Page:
The trial judge applied the Gregory standard correctly.  The judge listened to each witness's testimony outside the presence of the jury and provided Burgess the opportunity to argue its admissibility.  After quoting Gregory, the judge noted that some of the evidence related to events occurring more than eight months before the murders, and that even the most recent events occurred more than two weeks before.  He found that none of the evidence was inconsistent with Burgess's guilt and concluded "it's mere conjecture or surmise."  The exclusion of the testimony was consistent with Gregory, and within the trial judge's discretion.

Burgess argues, however, that this case is controlled by the decision of the United States Supreme Court in Holmes v. South Carolina, 547 U.S. 319 (2006).  Burgess is correct that the Supreme Court concluded "the rule applied in [State v. Holmes][4] by the State Supreme Court violates a criminal defendant's right to have 'a meaningful opportunity to present a complete defense.'"  547 U.S. at 331 (quoting Crane, 476 U.S. at 690).  However, Burgess fails to understand that it was not the rule of Gregory which offended the defendant's rights.  Rather, it was the "radically changed and extended" rule of State v. Gay, 343 S.C. 543, 541 S.E.2d 541 (2001), and State v. Holmes.  547 U.S. at 328-31.  In fact, the Supreme Court specifically stated that the rule of State v. Gregory is the type of rule that does not deny a defendant his right to present evidence.  547 U.S. at 328.  Holmes v. South Carolina preserves Gregory as the appropriate standard for evaluating the admissibility of evidence of third party guilt.  The trial judge in this case applied Gregory correctly, and there was no error.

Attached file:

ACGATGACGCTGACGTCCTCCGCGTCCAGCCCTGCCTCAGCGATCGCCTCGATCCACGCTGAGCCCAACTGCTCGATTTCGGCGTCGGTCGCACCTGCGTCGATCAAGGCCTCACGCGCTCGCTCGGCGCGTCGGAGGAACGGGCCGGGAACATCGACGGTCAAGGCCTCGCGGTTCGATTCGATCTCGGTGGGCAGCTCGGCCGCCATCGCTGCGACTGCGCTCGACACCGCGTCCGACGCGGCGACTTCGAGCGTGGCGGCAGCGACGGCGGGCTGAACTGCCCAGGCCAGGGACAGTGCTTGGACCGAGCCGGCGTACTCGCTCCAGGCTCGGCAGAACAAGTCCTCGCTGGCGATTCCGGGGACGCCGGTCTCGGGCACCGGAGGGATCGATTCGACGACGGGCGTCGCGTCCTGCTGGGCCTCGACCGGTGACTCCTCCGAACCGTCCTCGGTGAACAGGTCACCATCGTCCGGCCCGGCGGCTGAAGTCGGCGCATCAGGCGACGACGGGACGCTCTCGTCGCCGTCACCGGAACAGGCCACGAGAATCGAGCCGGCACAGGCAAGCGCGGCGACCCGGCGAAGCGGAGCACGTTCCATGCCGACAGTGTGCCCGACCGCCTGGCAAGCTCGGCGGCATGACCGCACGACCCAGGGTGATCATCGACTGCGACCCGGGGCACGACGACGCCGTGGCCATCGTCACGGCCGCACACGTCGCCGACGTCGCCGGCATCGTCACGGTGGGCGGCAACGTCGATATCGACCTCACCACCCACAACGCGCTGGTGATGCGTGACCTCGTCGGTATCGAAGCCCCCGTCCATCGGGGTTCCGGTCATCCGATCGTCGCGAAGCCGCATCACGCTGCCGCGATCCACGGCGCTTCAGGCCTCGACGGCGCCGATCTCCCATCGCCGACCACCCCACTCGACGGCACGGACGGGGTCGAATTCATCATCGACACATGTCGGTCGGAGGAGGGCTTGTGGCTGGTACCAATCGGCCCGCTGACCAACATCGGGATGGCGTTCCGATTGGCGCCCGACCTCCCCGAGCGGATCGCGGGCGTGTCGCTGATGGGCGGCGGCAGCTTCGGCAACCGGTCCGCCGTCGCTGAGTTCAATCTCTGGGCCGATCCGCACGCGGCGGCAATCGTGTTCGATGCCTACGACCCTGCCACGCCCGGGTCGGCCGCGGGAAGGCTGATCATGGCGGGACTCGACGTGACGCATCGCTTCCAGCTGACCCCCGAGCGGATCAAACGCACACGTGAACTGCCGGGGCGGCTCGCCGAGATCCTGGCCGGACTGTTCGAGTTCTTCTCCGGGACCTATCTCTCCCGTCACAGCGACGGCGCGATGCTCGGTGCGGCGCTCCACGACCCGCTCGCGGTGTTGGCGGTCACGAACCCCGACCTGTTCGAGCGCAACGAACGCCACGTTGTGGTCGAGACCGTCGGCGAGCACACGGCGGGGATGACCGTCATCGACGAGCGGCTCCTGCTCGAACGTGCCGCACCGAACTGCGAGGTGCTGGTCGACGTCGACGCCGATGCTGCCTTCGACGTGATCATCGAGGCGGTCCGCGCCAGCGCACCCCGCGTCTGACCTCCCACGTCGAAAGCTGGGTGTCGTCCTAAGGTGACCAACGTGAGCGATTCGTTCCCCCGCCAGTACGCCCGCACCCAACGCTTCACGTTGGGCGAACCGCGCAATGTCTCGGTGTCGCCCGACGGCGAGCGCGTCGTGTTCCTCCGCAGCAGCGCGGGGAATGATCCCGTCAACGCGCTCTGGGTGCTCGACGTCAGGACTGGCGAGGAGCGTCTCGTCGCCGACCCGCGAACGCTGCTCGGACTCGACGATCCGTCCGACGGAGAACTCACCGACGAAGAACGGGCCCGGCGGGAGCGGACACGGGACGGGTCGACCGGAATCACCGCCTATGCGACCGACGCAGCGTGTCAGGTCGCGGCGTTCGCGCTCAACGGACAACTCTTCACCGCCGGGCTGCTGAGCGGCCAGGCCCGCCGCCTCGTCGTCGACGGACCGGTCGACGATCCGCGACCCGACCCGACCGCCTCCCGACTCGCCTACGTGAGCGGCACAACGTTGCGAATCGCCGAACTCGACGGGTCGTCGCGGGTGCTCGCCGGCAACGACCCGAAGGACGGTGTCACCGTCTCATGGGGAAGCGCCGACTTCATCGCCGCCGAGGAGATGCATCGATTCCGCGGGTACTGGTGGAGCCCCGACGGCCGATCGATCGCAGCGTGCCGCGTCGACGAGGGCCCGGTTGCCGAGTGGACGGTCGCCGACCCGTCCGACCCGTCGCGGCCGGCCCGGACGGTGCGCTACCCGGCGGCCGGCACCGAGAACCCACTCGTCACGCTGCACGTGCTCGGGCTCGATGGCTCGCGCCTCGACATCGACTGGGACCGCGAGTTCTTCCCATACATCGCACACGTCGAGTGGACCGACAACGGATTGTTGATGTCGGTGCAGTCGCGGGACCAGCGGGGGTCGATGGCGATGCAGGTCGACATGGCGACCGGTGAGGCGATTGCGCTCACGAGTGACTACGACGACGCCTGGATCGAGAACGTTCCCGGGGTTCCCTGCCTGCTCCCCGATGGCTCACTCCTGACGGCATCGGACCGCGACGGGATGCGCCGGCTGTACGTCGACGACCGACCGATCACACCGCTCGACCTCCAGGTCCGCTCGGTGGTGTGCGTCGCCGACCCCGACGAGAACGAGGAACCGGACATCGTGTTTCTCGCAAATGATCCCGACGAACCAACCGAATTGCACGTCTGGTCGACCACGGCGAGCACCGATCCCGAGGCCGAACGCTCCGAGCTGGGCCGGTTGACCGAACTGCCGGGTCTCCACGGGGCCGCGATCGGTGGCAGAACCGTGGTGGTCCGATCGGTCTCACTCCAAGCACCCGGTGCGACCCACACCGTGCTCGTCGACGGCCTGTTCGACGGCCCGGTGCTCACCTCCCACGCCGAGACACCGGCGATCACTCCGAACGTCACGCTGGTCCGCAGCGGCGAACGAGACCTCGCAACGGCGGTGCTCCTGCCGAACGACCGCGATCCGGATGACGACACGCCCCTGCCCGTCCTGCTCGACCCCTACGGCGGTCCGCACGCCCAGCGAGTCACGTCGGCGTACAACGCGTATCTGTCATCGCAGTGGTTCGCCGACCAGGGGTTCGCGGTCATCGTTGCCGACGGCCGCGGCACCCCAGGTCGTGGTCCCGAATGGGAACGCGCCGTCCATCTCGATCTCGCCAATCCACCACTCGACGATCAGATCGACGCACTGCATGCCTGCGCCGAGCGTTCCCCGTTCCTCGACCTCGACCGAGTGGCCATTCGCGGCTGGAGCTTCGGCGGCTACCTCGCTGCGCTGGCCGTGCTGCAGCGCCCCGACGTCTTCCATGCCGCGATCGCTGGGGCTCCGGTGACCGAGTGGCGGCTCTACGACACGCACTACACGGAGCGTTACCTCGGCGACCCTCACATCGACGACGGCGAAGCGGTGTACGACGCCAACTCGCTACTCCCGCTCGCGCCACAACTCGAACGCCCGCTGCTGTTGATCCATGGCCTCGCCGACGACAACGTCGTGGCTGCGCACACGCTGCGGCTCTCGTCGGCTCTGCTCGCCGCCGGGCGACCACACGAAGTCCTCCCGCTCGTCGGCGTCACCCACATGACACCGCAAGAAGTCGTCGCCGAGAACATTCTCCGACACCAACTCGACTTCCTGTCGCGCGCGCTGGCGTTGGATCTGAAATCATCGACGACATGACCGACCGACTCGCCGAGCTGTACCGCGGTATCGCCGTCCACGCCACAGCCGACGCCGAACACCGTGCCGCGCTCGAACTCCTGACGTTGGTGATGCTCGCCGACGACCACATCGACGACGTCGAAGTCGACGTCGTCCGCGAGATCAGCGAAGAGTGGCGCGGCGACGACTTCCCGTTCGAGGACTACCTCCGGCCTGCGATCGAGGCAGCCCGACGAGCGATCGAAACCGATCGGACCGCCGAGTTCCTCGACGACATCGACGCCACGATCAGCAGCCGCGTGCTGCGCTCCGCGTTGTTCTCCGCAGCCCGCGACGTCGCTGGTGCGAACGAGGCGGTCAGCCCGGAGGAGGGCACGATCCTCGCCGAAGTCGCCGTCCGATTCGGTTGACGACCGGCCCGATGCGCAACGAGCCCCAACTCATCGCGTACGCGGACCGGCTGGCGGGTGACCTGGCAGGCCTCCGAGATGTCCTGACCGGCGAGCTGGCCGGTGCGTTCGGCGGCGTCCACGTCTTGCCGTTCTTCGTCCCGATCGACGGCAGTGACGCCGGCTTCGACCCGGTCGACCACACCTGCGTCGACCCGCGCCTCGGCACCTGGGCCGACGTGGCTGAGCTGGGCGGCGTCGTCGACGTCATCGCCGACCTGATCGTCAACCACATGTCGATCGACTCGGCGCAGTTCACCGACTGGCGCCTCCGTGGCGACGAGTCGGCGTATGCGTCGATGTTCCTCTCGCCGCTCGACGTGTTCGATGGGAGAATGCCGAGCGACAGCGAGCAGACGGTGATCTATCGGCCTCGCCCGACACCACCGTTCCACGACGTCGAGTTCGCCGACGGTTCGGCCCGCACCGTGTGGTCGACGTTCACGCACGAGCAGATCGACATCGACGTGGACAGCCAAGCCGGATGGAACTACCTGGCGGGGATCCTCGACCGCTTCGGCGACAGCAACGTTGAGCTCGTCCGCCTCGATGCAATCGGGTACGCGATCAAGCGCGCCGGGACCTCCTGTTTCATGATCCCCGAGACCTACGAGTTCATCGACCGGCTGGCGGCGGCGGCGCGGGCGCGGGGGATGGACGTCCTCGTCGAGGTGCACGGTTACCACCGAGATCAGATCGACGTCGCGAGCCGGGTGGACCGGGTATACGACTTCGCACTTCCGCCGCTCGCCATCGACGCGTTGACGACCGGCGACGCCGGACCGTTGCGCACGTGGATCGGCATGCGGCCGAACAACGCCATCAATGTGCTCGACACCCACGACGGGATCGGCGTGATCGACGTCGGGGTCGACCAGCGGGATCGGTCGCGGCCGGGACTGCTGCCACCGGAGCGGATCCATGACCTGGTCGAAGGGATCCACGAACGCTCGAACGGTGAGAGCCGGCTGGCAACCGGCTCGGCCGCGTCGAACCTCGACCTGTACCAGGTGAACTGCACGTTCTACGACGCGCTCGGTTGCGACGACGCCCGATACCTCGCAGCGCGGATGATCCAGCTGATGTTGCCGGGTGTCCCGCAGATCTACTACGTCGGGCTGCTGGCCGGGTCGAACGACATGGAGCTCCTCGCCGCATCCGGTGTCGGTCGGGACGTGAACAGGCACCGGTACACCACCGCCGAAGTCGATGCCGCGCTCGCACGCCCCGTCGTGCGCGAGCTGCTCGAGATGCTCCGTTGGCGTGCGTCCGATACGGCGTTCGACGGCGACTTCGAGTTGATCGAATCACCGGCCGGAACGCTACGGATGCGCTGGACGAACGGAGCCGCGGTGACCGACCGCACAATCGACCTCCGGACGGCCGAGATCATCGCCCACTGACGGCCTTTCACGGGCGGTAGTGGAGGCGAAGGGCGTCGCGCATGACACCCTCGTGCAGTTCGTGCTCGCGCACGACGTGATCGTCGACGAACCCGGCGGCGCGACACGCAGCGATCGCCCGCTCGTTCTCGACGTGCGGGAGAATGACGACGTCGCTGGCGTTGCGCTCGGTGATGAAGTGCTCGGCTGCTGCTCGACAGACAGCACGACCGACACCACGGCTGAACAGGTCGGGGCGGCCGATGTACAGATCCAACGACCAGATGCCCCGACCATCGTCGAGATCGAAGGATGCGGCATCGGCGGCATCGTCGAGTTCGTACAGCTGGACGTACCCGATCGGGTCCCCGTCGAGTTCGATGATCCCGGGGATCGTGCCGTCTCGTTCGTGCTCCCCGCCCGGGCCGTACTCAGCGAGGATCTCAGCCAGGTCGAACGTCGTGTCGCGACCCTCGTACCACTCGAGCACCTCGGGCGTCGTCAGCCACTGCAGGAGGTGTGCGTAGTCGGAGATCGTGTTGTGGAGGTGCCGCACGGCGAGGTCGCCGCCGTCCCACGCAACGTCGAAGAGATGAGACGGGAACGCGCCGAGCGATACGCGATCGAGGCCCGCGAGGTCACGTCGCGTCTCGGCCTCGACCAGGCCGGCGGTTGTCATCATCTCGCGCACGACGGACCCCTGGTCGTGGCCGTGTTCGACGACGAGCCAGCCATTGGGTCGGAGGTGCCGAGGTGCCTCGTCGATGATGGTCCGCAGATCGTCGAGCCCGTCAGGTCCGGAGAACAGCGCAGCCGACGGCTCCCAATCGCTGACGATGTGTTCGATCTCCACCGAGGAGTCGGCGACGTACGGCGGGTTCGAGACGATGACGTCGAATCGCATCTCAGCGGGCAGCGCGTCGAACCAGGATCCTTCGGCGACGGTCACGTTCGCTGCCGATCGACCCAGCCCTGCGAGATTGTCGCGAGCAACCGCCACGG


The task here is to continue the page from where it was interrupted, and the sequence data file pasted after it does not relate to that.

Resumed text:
AFFIRMED.

THOMAS and PIEPER, JJ., concur.


[1] The record does not indicate whether the jury had been sworn.

[2] The trial judge asked whether "any member of the jury panel or a member of your immediate family[,] were they close personal friends of the victims    . . . ?"  The record does not indicate whether the juror even knew David Slice.  They were not "close personal friends."  The only other relevant questions were whether the jurors "had any knowledge about the case" or had ever "heard or known anything about the case from any source whatsoever[.]" 

[3] In State v. Elmore, 279 S.C. 417, 308 S.E.2d 781 (1983) overruled on other grounds by State v. Torrence, 305 S.C. 45, 406 S.E.2d 315 (1991), the defendant asked the trial court to disqualify a juror for cause because one of the assistant solicitors was the juror's daughter's closest friend.  279 S.C. at 420, 308 S.E.2d at 784.  The supreme court characterized the trial judge's ruling as follows: "The trial judge re-examined [the juror] and assured himself that the juror was impartial."  Id. (emphasis added).  The Elmore court then cited State v. Gulledge, in which the supreme court stated: "The trial judge has the duty to assure himself that every juror is unbiased, fair and impartial."  277 S.C. 368, 370, 287 S.E.2d 488, 489 (1982) (emphasis added).  Moreover, after the juror in the case before us initially testified he could be fair and impartial, the judge asked both sides if they requested any additional voir dire.  If the judge felt he was bound by the juror's answer, he would have had no reason to offer further questioning.

[4] 361 S.C. 333, 605 S.E.2d 19 (2004).